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Confusion Reigns in Bahrain as Foreign Troops Roll In

General confusion reigned and businesses prepared for another day off in Bahrain Monday as military forces from other Gulf states deployed to the country.

A Bahraini anti-regime protester holds up a poster with a caricature image of Prime Minister Khalifa bin Salman al-Khalifa calling him a "war criminal" during a demonstration in the capital Manama.
Adam Jan | AFP | Getty Images
A Bahraini anti-regime protester holds up a poster with a caricature image of Prime Minister Khalifa bin Salman al-Khalifa calling him a "war criminal" during a demonstration in the capital Manama.

The U.S. embassy confirmed that foreign military elements, acting under the auspices of the Gulf Cooperation Council, have entered the country.

Civilians in the area reported troops on the road entering the tiny Gulf state, and images posted online by others showed heavy trucks and armored personnel carriers with mounted .50 caliber machinguns moving in column into Bahrain.

None of the vehicles showed national markings, but sources indicated that most or all of the troops entering the city are from Saudi Arabia, which confirmed that it sent about 1,000 soldiers into the country in order to protect government facilities.

White House spokesman Jay Carney said Monday that the United States does not view the Saudi move as an invasion.

Many of the capital's highways remained closed to traffic, and a CNBC reporter in the city center had not heard any gunfire there Monday.

Several firms with offices in Bahrain, including Credit Agricole, Norton Rose, Robeco and HSBC, were officially closed Monday and workers told either to work from home or, in some cases, given a timeline for moving to Dubai.

Bahrain's Financial Harbor, a sprawling office complex located in the center of the country's financial district, was completely shut down. The country's central bank closed at lunchtime, and Bahrain's stock exchange was forced to seek temporary offices elsewhere.

As much of the country's workforce prepares to enter a third day of virtual lockdown with still no official statement from the government, one businessman who asked to remain anonymous put it to CNBC like this:

"Today what you've seen is a Bahrain being defended by a foreign military force, two-thirds of its business district being held by protestors, its three main bridges manned by plainclothes mililtia or vigilantes who aren't prepare to show faces or give names. And what we're asking is has the government absolved itself from all management of the situation?"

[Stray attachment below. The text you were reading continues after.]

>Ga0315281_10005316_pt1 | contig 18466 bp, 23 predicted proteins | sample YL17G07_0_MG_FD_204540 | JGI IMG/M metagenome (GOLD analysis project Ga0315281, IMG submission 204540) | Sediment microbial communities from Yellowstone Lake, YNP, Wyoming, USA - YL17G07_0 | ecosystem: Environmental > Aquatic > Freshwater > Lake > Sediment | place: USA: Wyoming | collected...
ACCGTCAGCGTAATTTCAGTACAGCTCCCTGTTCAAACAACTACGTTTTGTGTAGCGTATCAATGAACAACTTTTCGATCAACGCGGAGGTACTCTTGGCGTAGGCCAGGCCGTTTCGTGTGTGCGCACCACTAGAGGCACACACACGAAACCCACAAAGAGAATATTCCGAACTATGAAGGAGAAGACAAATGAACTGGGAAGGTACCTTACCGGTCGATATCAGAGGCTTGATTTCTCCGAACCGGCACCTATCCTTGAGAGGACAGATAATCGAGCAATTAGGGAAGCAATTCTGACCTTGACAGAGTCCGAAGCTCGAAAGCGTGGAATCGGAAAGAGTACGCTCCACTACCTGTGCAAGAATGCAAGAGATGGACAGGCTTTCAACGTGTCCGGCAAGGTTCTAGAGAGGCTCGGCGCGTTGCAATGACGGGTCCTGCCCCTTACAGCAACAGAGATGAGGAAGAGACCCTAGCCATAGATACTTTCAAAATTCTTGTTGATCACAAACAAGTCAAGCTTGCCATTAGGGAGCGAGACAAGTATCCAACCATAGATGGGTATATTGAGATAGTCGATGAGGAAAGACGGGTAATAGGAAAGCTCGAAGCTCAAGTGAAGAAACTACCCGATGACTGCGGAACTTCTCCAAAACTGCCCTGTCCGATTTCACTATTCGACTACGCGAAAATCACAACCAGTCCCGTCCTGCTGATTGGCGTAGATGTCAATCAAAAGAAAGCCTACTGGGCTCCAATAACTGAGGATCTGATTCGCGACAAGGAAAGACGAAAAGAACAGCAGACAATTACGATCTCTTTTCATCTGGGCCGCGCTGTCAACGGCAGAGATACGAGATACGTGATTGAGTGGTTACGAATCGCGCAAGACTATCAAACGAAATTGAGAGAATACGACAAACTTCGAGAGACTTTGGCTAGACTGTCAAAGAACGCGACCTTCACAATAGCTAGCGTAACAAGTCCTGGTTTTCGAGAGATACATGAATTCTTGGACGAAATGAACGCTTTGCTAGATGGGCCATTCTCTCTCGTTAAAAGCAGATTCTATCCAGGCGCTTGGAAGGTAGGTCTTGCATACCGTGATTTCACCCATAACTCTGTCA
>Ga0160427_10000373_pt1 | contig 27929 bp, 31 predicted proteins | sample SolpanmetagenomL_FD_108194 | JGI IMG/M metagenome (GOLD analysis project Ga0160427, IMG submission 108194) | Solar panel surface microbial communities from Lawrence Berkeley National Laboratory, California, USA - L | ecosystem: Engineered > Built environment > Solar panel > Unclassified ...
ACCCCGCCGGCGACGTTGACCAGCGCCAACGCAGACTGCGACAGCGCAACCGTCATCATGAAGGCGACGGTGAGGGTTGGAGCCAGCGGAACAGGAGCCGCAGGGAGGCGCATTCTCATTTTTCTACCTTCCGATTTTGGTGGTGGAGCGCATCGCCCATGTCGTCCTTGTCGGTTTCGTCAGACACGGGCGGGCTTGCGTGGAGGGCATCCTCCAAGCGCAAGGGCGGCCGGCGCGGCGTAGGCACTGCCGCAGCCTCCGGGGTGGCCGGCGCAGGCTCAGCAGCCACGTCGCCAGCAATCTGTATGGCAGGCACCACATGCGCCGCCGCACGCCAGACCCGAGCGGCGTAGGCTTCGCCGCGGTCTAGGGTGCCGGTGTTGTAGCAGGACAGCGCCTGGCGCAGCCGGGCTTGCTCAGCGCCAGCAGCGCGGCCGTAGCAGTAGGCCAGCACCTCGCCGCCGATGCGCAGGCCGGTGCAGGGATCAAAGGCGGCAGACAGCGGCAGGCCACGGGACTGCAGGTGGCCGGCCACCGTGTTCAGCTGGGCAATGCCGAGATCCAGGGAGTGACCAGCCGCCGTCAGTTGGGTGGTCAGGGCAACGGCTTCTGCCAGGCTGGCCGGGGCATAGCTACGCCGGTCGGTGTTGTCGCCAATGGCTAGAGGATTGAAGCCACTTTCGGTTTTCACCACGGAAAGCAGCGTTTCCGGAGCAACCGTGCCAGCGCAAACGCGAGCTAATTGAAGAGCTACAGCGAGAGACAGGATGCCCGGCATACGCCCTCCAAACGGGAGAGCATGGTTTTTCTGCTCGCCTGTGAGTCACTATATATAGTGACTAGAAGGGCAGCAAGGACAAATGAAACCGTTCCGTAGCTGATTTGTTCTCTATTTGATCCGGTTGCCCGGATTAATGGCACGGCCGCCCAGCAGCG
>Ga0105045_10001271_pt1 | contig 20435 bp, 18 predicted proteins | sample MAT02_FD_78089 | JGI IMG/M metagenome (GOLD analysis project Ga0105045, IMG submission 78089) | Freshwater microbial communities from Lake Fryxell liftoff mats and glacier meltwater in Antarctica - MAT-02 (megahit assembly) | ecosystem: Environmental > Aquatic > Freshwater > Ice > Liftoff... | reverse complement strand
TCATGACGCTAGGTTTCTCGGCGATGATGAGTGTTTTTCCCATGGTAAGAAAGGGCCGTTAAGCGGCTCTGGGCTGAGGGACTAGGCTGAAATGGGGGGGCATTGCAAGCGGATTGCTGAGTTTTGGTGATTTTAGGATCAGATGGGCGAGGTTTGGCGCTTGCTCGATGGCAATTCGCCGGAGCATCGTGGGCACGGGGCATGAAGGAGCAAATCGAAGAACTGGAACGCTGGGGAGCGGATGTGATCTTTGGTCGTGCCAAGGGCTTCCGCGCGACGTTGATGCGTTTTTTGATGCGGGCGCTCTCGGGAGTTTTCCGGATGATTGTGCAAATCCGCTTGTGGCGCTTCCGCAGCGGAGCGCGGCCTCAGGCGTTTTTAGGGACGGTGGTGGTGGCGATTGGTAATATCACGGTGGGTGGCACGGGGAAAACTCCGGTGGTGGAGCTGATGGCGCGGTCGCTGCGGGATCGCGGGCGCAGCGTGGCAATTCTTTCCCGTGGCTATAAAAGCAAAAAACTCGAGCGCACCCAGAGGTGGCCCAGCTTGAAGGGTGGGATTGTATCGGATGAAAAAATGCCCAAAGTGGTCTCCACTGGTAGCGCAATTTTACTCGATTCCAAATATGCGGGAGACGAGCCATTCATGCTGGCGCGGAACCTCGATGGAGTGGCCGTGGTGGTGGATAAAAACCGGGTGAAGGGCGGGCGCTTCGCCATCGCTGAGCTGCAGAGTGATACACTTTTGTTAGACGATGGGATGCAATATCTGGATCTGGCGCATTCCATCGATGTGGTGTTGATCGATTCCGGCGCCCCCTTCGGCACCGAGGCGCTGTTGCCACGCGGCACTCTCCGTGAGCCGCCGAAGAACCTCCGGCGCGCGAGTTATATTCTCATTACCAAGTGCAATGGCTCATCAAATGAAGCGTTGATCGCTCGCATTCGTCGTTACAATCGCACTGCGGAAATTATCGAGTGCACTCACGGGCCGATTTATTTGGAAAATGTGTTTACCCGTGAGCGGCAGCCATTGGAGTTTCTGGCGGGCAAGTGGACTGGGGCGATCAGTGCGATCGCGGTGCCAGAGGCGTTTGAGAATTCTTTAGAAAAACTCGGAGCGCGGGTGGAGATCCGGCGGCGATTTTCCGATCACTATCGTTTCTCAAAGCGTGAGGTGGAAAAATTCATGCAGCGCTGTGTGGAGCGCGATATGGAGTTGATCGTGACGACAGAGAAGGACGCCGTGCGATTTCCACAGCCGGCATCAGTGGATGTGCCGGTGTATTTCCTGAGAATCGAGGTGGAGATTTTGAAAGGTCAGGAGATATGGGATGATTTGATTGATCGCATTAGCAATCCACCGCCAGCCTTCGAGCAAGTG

Weeks of political stalemate have followed a February 19 call from the country's crown prince for a national dialogue as rival opposition leaders failed to come up with cohesive demands for reform.

Middle East Turmoil
Middle East Turmoil

"The Crown Prince understands the importance of an open, dynamic and liberal society," says Robeco CEO Douglas Hansen-Luke, a long-time Bahrain resident and member of the country's financial sector. "He deserves to be supported."

Early on, Crown Prince Salman bin Hamad bin Isa Al Khalifa, a man many refer to as the country's modernizer, was forced to give up the country's participation in the Formula One Grand Prix, an event that brings millions to the country's coffers annually. Even last week's $10 billion economic aid package failed to derail the more hardline elements in Bahrain's opposition.

Protests turned ugly once again on Saturday in the area of Riffa as anti-government activists overran police. On Sunday, police forces fired rubber bullets and tear gas on protestors in the city's financial district.

Bahrain's royal family asked the GCC for help in policing the situation after thousands of protestors routed those same security forces from the area and barricaded a large section of the country's main highway.

Despite the disruption to business, the decision to allow foreign troops into the country strikes many as ominous.

"The decision to bring in foreign troops is an unprecedented escalation," says Shadi Hamad of the Doha Brookings Centre. "Many in the opposition even feel that this a declaration of war. I don't see how that is going to promote national dialogue."

The decision to allow Saudi troops into the country as part of a broader GCC intervention is particularly galling to the opposition. One major grievance with the royal family sighted time and again by anti-government protestors has been the role of Bahrain's police force, a group largely made up of non-Bahraini nationals. As foreign military forces rolled into Bahrain Monday from Saudi Arabia, the government offered few and conflicting reports as to the state of the nation.

Robeco's Hansen-Luke spent an hour and a half in his car today as more than 100 military vehicles rolled by. He spoke to CNBC by phone:

"Bahrain seems to be poised on the edge of the abyss and one hopes good sense from all parties will allow a fair and stable outcome, but the government is running out of time to provide a fair and yet credible route to stability."

Bell Pottinger, the official public relations firm for the Bahrain government, confirmed late in the day local time that Saudi troops had moved into the city.

"It's difficult to see if there is really a middle ground and once you bring foreign troops into the game, all bets are off," says Hamid. "Bahrain looks to be entering a prolonged period of low-grade civil war."

With further as yet unconfirmed reports of a larger GCC force on its way, Bahrain ended its trading day day down 1.56 percent.

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